Fascinating article that raises the question, just who is in charge in this kid's life? What do we teach them about how to handle problems, what does responsibility look and feel like, and what role do we play in their lives, especially as they're about to leave the nest?
The true social implications of this case aren't about the girls' behavior, but the parents'. To what extent are they allowed to impose their values on their kids, and, separately, what is the proper structure to impose these values?
This popular reading of this case is that the school (i.e. government) doesn't have the right to reach into the private home and control the speech of students, but that evades the important cause of this case: the parents want the government to control the kids because they aren't willing to do it. See? It's not just black kids. Parents all over the U.S. have checked out, can't be bothered and anyway don't really know how to bother. How can I explain to my daughter that this is bad? I know: Tinker v. Des Moines Indep. Cmty. School Dist. Yeah. That'll show her.
The way it should have worked is that one concerned mother calls the other mother, and she opens up with, "I just want to bring something to your attention" or "Jesus, do you know what your wenchy daughter is up to?!" and they work it out and stuff gets handled, and if it doesn't it gets kicked to the fathers, who freak out on their daughters and then reluctantly agree to talk to the other father about it and settle it once and for all, and if that doesn't work they can agree to meet in the Woolworth's and Woolco parking lot and punch each other like girls. I recognize this is all quite sexist, but that's the way it should have gone down. That's the way it has always gone down.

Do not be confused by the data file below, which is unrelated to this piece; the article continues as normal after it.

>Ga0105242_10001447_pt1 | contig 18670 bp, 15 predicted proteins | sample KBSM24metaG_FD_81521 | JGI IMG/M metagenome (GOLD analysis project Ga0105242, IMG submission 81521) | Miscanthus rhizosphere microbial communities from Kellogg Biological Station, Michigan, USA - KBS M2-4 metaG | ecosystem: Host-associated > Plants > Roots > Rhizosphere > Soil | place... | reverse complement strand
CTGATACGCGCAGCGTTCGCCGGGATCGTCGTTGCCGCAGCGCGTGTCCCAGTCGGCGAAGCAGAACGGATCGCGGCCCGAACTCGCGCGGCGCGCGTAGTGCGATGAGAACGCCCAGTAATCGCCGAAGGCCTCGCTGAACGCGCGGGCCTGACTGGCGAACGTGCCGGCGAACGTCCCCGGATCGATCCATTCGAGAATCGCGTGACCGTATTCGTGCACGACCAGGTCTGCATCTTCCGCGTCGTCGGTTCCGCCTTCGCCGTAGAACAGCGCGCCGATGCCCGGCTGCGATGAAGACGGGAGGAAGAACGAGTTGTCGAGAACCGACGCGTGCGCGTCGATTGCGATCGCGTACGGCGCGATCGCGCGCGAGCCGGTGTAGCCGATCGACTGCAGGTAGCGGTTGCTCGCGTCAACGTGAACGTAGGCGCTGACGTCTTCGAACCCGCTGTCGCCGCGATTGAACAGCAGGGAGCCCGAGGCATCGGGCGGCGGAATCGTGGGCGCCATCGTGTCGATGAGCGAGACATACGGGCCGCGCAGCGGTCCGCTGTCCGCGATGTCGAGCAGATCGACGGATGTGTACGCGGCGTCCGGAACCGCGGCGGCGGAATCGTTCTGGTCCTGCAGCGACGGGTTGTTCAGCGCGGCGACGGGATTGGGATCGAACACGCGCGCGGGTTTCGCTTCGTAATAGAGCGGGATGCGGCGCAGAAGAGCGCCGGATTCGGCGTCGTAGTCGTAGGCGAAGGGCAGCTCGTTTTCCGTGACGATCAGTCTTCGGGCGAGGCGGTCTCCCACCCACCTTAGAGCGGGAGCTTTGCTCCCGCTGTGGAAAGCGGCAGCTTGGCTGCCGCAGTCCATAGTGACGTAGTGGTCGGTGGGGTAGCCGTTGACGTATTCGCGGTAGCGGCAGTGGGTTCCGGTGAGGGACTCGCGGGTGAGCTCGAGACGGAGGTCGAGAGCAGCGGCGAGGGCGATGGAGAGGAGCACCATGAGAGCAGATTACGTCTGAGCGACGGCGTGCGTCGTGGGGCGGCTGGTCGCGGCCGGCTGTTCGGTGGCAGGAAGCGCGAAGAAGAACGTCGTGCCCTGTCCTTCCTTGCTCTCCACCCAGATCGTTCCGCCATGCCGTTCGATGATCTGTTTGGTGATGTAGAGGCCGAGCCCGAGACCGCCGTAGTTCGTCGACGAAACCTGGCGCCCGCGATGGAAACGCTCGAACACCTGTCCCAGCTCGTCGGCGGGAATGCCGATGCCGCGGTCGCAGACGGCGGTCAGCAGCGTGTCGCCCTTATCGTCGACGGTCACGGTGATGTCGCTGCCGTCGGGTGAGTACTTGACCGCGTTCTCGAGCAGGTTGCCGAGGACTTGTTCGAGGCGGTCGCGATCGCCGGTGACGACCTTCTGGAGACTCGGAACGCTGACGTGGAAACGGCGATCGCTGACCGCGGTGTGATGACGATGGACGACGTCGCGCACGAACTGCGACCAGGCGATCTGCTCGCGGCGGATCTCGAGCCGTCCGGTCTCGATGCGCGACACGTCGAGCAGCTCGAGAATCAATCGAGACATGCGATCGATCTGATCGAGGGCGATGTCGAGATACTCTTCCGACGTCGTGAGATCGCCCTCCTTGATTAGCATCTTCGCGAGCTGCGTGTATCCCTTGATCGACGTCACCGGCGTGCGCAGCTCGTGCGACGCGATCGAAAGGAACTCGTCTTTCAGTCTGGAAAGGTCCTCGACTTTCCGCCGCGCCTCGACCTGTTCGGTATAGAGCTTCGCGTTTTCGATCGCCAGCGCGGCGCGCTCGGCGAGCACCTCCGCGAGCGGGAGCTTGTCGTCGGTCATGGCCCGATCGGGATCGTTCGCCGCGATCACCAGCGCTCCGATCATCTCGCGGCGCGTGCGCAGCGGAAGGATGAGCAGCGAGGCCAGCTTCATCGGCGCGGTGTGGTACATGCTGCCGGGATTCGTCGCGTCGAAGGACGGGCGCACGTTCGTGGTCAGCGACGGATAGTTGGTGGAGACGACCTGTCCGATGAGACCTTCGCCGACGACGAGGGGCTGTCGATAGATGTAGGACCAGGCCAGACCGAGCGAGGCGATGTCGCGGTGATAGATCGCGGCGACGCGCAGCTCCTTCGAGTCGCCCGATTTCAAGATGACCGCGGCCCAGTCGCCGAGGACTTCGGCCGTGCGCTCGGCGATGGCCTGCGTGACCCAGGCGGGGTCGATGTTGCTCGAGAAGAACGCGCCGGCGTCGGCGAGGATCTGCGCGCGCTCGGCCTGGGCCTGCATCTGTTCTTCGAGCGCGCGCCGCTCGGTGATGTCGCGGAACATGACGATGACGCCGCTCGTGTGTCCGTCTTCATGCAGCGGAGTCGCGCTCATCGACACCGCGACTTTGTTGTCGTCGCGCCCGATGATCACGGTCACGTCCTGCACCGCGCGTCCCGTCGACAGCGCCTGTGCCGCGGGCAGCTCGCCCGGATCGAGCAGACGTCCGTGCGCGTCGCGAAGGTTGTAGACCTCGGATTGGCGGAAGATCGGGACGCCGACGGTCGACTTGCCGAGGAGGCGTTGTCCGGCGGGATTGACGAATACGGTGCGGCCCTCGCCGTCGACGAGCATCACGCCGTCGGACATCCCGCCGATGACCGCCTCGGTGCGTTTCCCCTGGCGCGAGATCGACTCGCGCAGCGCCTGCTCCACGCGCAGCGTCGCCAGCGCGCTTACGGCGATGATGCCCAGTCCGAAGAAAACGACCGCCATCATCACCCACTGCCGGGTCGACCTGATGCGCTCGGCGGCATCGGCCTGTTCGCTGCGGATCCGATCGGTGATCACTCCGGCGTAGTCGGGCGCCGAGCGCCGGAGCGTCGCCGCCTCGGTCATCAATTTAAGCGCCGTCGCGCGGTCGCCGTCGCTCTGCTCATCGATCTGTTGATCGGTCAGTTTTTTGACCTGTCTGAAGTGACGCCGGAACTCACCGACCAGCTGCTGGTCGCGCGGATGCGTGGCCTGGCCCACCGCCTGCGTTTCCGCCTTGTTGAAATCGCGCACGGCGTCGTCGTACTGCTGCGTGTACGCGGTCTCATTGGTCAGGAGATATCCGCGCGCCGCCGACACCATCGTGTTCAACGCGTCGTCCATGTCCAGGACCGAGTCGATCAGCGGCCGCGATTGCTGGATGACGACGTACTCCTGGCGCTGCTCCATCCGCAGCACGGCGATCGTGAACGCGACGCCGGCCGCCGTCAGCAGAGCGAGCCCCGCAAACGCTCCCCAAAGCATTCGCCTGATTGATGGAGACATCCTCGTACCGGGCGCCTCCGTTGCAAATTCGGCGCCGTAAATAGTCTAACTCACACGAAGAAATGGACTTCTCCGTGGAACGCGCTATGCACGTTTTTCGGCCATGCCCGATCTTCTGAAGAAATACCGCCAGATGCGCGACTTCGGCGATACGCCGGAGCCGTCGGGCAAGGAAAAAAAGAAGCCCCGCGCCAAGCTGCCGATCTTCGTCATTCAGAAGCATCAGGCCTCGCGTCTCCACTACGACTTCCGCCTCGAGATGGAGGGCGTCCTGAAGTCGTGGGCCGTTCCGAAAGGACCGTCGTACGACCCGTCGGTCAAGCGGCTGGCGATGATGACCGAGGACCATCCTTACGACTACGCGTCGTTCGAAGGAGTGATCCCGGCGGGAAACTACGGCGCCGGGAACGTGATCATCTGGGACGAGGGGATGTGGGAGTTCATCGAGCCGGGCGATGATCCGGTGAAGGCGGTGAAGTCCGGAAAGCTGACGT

But the parents couldn't handle this as parents, i.e. as the ultimate arbiter of a controversy, because they are not practiced at being the ultimate anything. Stripped of all power as children, and never given either power or responsibility, they drowned in freedom and looked for a practical solution to their existential crisis: everything always has a higher authority. Call the school, call the cops, call the government. The joke used to be, "hey, lady, don't make a federal case out of it!" but that's no longer a joke, it's the preferred method.
The idiocy of such parents is mind boggling, certainly, but even more compounded by the message that it sends to their own kids: higher authorities always exist for everything. Just not God. That's for stupid people.Full article here if you're interested.